A kid named Alan Hoerner invited me to his 4th grade birthday party. I was the only one that came. The ice cream was frozen solid, and his mother hacked at it with a butcher knife, flicking bits of ice cream everywhere. Later Alan gave me a stack of EC comics, including Vault of Horror, Crypt of Terror, and several early MAD magazines, when it was still a comic. I later traded them for Bruce Redding's coin collection, and spent it as if it were just regular money. Bruce's father was really angry, but by then it was too late.

In third or fourth grade a kid named Pat Phalen punched me in the face on the school bus. He then decided that he wanted to be my friend, and invited me over to his family's home on Brown's Mountain for a sleepover. I soon discovered that his father was a rigid disciplinarian that bullied his kids constantly. While playing in the house after the parents had left for work, Pat tried to entice me into a game of dress-up with his mother's clothes. This seemed to have some special significance for him, but I thought it was weird watching him carefully put on his mothers panties and nylons and pull a dress over his head, with his eyes slightly swooning.

In our high school years Pat was put in jail for some minor teenage infraction. A few days before his scheduled release, rather than face his strict father, he hung himself.

I was often the target of punches. Rich Bennion punched me on the school bus on the way to school. forty-five years later he contacted me and apologized, saying that he had felt badly since. I barely remembered the incident and was surprised that it had haunted him so. The lack of a coherent structure of socialization coupled with disciplinarian pressure from parents insured that most children were insufferable assholes that frequently took their frustrations out on each other.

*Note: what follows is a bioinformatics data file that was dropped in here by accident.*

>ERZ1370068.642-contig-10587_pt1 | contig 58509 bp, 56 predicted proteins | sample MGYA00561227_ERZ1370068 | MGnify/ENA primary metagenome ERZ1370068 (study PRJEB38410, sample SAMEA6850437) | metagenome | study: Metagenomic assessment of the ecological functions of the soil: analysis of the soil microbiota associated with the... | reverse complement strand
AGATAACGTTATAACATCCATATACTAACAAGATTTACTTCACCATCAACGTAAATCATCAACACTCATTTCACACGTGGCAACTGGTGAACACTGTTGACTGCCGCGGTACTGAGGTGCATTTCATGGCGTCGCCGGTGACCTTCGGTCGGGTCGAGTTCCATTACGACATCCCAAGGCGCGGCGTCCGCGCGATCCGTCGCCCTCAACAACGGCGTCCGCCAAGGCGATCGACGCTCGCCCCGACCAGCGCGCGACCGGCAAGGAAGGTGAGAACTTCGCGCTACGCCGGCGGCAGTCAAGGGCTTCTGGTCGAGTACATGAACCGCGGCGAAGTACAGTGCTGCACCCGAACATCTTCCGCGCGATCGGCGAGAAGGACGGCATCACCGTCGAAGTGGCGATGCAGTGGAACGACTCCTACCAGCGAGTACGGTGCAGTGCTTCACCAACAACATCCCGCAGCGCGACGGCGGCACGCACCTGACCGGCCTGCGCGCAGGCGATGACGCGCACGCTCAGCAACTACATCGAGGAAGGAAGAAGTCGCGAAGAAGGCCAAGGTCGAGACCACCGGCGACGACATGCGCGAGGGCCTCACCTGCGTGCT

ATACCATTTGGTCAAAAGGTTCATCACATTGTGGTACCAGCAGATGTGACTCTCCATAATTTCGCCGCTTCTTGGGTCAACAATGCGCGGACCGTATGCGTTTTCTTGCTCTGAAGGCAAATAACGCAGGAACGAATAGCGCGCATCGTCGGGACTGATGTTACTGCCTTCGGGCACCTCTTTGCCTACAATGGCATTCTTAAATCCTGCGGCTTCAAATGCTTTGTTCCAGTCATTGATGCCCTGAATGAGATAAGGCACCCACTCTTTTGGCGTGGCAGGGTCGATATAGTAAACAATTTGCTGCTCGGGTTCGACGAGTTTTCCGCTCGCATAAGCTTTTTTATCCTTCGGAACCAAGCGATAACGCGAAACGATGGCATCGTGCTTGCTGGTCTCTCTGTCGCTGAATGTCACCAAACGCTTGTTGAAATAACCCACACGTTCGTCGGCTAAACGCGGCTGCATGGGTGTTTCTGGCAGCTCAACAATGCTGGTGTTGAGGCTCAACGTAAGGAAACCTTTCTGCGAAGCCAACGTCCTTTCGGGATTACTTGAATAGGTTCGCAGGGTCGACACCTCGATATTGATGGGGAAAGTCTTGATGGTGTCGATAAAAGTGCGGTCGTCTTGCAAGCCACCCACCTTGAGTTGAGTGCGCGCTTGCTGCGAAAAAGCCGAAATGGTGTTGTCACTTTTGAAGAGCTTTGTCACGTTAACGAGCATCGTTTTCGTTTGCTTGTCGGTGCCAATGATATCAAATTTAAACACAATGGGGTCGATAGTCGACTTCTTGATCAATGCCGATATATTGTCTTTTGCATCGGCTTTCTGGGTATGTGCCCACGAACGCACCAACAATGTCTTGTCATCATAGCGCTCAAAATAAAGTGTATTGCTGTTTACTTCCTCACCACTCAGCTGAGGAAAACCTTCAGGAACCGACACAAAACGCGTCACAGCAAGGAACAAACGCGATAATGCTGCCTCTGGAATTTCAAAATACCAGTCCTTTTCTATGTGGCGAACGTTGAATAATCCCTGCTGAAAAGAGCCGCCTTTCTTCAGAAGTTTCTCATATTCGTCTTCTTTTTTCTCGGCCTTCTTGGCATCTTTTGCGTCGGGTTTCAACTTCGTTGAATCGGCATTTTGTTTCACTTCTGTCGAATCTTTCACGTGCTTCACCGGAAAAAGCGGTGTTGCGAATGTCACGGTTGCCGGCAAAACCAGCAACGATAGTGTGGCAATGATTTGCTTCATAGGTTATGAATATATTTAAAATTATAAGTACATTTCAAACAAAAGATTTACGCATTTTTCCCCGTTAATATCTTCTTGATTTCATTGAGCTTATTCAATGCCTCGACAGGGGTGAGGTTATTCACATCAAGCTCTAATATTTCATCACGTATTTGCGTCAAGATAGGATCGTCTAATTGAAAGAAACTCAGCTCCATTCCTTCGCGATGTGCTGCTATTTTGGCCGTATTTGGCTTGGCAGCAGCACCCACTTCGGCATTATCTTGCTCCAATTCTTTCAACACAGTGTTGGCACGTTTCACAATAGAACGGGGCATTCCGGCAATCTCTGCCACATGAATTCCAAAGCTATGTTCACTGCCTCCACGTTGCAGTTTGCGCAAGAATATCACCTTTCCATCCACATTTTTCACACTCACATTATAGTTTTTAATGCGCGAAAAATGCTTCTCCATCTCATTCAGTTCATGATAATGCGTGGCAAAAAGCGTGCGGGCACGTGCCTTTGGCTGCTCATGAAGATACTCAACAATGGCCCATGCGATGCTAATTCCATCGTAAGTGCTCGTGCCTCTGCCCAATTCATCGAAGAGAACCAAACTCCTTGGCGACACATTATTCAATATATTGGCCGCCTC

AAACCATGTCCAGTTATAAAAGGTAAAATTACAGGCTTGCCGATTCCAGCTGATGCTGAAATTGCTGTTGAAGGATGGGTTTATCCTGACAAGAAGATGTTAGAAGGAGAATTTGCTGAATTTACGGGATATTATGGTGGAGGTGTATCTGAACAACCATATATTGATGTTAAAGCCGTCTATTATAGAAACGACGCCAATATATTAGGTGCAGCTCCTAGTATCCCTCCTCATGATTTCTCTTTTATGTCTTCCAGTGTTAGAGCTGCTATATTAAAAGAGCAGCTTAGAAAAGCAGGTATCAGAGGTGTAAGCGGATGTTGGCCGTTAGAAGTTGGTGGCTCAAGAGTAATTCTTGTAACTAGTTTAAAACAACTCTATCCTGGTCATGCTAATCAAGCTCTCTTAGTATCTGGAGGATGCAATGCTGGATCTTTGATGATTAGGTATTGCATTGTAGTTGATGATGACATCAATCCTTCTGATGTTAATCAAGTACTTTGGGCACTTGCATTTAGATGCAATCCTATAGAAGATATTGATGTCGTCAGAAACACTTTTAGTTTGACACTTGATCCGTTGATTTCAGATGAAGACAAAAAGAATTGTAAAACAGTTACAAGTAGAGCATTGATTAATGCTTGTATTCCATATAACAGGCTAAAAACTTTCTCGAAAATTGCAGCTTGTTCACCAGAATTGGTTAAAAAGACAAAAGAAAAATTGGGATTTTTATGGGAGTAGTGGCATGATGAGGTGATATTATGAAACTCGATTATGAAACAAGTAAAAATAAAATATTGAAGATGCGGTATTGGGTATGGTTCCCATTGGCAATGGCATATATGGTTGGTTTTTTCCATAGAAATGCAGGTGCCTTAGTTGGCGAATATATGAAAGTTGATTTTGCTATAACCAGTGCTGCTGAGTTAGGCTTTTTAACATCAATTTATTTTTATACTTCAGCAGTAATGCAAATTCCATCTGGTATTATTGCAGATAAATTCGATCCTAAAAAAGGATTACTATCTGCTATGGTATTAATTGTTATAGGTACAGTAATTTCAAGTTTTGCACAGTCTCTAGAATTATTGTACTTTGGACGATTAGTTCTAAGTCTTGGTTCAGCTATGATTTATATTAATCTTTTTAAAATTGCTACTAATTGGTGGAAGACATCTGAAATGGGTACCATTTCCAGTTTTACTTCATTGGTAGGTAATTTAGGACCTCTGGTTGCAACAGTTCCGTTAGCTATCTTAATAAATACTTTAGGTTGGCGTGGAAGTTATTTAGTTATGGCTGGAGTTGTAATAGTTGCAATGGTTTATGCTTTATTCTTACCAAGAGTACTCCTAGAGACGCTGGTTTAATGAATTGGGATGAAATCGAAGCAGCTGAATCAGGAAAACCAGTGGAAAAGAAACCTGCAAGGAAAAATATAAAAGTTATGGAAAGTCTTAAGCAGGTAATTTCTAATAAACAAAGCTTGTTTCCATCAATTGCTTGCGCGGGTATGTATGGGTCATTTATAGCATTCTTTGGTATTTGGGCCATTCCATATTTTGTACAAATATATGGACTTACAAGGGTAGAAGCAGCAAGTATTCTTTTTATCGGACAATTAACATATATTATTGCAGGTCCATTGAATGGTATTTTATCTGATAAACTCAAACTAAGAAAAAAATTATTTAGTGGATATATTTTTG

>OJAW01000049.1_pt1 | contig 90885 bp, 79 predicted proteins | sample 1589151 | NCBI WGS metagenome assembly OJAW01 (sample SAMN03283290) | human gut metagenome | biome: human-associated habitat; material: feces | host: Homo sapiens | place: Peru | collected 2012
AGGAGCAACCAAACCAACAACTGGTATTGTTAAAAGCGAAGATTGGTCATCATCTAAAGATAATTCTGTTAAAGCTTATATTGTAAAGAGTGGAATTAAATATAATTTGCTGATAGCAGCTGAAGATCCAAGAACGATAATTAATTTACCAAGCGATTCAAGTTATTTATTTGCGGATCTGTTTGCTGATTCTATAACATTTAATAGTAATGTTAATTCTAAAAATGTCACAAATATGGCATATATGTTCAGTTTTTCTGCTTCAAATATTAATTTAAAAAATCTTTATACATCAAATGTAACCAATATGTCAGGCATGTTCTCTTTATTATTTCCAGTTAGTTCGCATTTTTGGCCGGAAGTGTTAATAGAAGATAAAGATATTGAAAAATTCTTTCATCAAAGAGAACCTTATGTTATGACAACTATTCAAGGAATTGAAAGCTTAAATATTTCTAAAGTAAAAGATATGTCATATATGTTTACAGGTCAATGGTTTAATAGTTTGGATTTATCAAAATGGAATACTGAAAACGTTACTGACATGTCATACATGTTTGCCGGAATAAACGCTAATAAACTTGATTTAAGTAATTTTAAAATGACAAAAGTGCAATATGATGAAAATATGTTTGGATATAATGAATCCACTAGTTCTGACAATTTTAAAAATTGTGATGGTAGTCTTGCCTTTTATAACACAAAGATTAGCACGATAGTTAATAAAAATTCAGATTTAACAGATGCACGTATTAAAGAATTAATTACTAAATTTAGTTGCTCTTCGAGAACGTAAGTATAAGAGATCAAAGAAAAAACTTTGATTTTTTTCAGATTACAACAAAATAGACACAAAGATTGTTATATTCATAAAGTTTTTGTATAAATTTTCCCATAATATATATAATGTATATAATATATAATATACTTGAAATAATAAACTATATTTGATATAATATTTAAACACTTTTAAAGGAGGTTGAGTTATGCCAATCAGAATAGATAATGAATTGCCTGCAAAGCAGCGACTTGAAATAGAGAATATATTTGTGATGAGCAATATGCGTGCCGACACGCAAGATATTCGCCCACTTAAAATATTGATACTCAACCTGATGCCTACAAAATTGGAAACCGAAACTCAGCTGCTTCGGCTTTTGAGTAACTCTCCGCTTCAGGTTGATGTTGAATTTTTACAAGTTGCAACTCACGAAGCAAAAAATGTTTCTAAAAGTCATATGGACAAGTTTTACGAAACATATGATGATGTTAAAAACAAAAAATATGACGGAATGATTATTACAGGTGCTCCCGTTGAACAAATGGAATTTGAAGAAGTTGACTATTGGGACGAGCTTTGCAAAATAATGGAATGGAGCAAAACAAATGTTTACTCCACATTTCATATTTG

Rich Bennion went into banking. There were other students that you just knew, even at that early age, seemed to be headed for prison. Their poverty and ignorance would lead them there. A few doors down 29th from Bruce Redding's house lived a kid named Stan. His house was little more than a dingy shack with cigarette stains decorating the walls. I visited him once, in 4th grade, and discovered that his parents allowed him to smoke camels and drink coffee alongside the adults. Stan had his name tattooed on his wrist, in crude jailhouse style. Stan had several older brothers. One night, when they were out joy-ridiing, one of the brothers flew out of the car door when they made a sharp turn. He hit his head on the curb, and was killed instantly. The other brothers put him in the trunk, and spent the rest of the night driving around trying to figure out what to do with the body.

Recess at Adams Elementary was a gauntlet of humiliations and games. Kickball was a favorite for most boys; I remember a kid named Eldon that would scat Gioachino Rossini's William Tell Overture, AKA The Lone Ranger theme, as he ran the bases after scoring a home run. Eldon was another boy for whom fate had already charted a path to prison or worse, and he would get there no matter how sweetly he sang. 

Recess was barely supervised, and fights were common. The girls would hang upside-down from the monkey bars, unselfconsciously exposing their panties to the boys' wide-eyed grins. A glimpse of panties was usually a rare and treasured event, so the suspension of inhibitions during recess felt like Carnaval do Rio or the Rites of Spring.

There was a game that boys played out on the blacktop, between the tetherball polls and the swing sets; each boy would grab the other by the gonads and squeeze as hard as possible until one of them gave up. This game, with it's simple rules, seems to have set the template for what life had to offer in Spokane, if not everywhere else.